The exhibition accompanied the second AAC congress during which the organization officially condemned the rise of fascist forces in Spain, Hitler’s and Mussolini’s threats of intervention in the conflict and the aggression of Imperial Japan against China. Although the exhibition was originally planned as a response to those particular political developments, ultimately the theme was broadened to include a range of works tackling many different aspects of not only fascism and war but also violence, exclusion and injustice in everyday life. According to Henry Glitenkamp writing in the exhibition catalogue, the show focused on:
”curtailment of civil liberties, strikes, police brutalities etc. […] or any work depicting undemocratic procedure and the exploitation or enslavement of labor” K. Bearor, Irene Rice Pereira: Her Paintings and Philosophy, University of Texas Press, Austin, 1993 s.53.↩︎.
The exhibition consisted of anti-fascist and anti-war works by such artists as Philip Evergood, William Gropper, Anton Refregier, Minna Harkavy, Lynd Ward, Irene Rice Pereira, Moses Soyer and Yasuo Kuniyoshi. Although formally all iterations of the exhibition opened simultaneously were supposed to be of equal rank, the New York show was clearly bigger and had more works on display, for instance Philip Guston’s Bombardment (or a paper sketch made in preparation for the painting) being the American artist’s reaction to press articles describing the violence and atrocities during the Civil War in Spain.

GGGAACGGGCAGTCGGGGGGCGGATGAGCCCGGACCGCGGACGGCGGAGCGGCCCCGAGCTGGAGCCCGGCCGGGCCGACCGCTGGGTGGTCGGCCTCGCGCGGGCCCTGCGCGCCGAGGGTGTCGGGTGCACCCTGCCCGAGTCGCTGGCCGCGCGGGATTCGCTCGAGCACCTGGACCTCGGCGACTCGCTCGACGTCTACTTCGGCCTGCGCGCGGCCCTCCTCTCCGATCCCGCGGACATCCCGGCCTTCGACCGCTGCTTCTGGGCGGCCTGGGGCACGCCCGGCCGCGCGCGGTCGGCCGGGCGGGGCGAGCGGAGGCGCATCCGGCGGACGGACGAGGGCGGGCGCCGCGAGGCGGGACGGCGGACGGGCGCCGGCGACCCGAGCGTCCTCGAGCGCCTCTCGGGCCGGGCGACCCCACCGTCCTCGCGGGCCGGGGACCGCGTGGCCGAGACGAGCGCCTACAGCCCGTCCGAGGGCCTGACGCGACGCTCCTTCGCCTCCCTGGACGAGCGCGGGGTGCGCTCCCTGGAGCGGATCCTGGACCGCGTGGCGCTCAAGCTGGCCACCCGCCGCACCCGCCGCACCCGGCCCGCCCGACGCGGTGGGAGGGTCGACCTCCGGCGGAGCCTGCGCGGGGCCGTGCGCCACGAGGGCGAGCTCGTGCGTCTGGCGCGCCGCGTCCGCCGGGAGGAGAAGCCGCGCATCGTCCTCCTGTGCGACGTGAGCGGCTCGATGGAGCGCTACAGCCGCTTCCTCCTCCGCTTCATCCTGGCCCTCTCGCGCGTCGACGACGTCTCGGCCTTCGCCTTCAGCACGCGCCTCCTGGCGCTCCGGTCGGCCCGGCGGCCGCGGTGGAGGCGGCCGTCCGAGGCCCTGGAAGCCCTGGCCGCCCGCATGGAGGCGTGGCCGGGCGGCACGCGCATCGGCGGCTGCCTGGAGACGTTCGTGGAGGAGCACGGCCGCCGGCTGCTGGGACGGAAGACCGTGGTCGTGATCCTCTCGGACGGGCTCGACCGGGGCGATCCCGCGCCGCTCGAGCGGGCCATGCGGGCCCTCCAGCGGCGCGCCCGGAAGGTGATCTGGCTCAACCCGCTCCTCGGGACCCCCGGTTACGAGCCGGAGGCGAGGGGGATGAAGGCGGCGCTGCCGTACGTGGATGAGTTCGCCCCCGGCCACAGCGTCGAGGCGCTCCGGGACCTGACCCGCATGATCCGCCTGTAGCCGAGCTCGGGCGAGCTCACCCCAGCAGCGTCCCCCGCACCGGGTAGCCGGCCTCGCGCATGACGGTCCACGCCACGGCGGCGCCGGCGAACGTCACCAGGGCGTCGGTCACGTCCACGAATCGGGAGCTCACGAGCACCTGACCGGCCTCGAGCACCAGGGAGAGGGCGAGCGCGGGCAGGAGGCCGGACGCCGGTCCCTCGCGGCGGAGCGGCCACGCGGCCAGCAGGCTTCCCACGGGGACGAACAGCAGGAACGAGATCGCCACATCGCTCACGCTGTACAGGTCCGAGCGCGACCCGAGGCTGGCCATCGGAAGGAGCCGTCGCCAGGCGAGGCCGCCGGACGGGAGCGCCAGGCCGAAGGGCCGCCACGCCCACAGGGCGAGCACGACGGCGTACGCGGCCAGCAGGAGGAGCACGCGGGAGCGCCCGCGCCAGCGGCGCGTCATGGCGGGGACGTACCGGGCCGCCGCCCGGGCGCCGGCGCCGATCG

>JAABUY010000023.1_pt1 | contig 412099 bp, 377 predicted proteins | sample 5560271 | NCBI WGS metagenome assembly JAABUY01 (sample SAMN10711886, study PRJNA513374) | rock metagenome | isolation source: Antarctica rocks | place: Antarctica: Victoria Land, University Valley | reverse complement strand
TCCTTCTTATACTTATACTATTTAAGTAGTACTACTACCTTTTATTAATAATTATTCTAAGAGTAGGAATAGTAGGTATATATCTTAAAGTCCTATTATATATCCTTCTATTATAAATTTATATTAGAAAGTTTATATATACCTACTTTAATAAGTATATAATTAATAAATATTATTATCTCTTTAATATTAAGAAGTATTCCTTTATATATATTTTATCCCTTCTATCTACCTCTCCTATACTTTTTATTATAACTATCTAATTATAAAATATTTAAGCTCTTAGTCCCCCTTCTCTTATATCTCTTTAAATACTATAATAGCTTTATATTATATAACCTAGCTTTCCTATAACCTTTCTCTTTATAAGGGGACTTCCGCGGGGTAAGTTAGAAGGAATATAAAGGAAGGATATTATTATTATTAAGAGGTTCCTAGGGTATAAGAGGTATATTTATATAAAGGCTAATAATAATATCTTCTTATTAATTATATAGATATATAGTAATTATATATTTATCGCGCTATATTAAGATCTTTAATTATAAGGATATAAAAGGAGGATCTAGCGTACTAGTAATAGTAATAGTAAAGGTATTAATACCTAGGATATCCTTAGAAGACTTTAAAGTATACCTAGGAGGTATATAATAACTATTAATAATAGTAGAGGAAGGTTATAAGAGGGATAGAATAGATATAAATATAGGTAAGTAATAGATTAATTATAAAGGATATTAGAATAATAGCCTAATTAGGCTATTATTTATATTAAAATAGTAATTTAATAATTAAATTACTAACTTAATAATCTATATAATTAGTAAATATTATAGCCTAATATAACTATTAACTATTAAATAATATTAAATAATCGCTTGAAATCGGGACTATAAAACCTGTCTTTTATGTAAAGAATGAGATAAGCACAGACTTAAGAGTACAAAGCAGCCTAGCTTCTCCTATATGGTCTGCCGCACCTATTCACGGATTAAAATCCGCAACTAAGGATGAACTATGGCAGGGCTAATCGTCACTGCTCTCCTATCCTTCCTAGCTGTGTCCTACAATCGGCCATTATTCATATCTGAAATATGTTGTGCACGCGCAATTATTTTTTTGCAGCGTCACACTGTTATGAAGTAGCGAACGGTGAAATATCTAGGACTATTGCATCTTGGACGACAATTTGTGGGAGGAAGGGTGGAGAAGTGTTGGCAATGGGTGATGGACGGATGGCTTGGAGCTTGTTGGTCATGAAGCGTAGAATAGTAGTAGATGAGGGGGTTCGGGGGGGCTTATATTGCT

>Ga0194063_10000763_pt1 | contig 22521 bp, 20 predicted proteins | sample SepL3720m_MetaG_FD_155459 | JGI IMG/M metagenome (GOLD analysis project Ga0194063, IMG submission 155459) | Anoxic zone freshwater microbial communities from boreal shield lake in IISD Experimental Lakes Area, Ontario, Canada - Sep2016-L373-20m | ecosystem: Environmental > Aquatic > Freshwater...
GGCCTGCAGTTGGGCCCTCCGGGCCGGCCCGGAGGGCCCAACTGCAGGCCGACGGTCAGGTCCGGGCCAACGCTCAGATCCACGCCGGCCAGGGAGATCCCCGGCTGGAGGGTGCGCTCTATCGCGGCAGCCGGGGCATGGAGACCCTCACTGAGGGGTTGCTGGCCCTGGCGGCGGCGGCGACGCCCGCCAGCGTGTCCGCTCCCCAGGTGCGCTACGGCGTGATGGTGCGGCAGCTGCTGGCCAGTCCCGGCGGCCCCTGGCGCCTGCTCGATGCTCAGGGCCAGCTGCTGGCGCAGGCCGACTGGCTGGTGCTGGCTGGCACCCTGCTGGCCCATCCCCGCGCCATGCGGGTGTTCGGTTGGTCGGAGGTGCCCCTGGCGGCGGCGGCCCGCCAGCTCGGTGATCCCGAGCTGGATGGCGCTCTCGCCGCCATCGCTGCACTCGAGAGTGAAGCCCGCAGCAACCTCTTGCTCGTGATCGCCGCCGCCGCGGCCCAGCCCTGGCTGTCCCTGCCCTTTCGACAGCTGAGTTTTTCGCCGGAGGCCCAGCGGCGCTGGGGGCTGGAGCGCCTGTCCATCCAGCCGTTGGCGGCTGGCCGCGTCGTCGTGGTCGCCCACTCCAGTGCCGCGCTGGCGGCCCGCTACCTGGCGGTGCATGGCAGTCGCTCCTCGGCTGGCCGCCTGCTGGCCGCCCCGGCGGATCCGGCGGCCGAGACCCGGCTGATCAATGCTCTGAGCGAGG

The New York show also presented the works of young Spanish students and a series of Pablo Picasso’s anti-Franco etchings called the Dream and Lie of Franco some of which prefigured the famous Guernica. The individual images were originally intended to be published as postcards to raise funds for the Spanish Republican Government. The idea did not work at the time but was later revived by the members of AAC who during the exhibition sold postcards with the reproductions of Gropper’s, Kuniyoshi’s and Ward’s drawings. All the proceeds from the sale were spent on support for the Spanish anti-fascists.
The exhibition attracted a large audience but had mixed reviews from the critics and was the first sign of losing the momentum by AAC which until then had been a very dynamic organization. The critics were clearly disturbed by the attitude of the Congress members, their active engagement and open manifestation of political views through their works. In his review of the exhibition, Edward Alden Jewell, the New York Times’ principal art critic, complained that:
„the ideals [embraced by the artists] were more »necessary« than is most of the art. For propaganda is one thing and paint is something else” D. McCarthy, American Artists against War, 1935 – 2010, University of California Press, Berkeley, s.19.↩︎.